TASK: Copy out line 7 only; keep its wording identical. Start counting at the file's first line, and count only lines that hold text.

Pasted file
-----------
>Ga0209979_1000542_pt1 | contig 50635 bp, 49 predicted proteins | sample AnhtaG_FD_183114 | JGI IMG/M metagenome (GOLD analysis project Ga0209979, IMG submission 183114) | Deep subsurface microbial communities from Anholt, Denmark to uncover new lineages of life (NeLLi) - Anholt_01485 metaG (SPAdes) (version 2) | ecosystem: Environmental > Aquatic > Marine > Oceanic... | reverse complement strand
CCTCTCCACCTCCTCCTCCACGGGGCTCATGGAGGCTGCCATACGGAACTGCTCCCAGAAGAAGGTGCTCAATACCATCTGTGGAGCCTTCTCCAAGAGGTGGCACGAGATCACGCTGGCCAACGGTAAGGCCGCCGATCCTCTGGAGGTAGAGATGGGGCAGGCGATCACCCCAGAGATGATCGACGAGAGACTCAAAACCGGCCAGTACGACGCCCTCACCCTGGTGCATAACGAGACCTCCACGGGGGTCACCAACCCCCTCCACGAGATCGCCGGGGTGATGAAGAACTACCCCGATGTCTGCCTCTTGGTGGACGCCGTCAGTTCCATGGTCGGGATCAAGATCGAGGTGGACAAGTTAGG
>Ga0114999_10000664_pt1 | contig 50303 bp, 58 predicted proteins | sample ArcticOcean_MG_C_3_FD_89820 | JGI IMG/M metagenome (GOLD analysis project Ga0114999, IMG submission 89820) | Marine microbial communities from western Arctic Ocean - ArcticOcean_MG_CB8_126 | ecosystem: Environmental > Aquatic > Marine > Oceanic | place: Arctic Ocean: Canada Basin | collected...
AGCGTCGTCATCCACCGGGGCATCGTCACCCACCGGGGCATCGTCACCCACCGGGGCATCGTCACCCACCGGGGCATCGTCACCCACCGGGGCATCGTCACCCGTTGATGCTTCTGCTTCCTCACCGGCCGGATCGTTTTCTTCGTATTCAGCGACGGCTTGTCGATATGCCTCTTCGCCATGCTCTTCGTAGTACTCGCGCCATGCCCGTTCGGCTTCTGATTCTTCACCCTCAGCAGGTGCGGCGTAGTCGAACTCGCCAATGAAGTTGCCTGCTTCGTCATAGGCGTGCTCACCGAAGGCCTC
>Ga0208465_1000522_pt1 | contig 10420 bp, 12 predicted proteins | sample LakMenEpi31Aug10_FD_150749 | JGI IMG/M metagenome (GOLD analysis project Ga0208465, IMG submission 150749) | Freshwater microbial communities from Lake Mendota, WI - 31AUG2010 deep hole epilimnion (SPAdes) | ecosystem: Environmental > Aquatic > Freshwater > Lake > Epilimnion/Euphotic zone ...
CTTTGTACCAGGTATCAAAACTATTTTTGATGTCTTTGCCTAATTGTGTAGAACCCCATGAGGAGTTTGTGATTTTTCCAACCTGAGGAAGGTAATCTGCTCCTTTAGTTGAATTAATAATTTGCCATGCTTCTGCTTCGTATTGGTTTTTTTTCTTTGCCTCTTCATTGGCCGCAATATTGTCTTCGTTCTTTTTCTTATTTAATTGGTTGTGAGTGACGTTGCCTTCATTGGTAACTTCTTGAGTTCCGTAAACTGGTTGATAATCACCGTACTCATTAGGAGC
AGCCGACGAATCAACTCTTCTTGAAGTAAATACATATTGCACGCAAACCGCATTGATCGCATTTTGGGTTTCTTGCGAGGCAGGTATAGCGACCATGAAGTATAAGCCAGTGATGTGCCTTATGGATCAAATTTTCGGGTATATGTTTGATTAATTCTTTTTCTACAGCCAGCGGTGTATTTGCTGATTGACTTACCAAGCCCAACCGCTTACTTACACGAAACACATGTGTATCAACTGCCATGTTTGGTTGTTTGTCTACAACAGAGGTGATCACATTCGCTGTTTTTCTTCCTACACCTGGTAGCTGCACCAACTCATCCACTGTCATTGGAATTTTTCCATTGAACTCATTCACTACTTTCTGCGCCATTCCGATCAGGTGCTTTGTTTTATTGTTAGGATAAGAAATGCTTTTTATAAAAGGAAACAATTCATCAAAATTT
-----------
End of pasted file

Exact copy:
AGCCGACGAATCAACTCTTCTTGAAGTAAATACATATTGCACGCAAACCGCATTGATCGCATTTTGGGTTTCTTGCGAGGCAGGTATAGCGACCATGAAGTATAAGCCAGTGATGTGCCTTATGGATCAAATTTTCGGGTATATGTTTGATTAATTCTTTTTCTACAGCCAGCGGTGTATTTGCTGATTGACTTACCAAGCCCAACCGCTTACTTACACGAAACACATGTGTATCAACTGCCATGTTTGGTTGTTTGTCTACAACAGAGGTGATCACATTCGCTGTTTTTCTTCCTACACCTGGTAGCTGCACCAACTCATCCACTGTCATTGGAATTTTTCCATTGAACTCATTCACTACTTTCTGCGCCATTCCGATCAGGTGCTTTGTTTTATTGTTAGGATAAGAAATGCTTTTTATAAAAGGAAACAATTCATCAAAATTT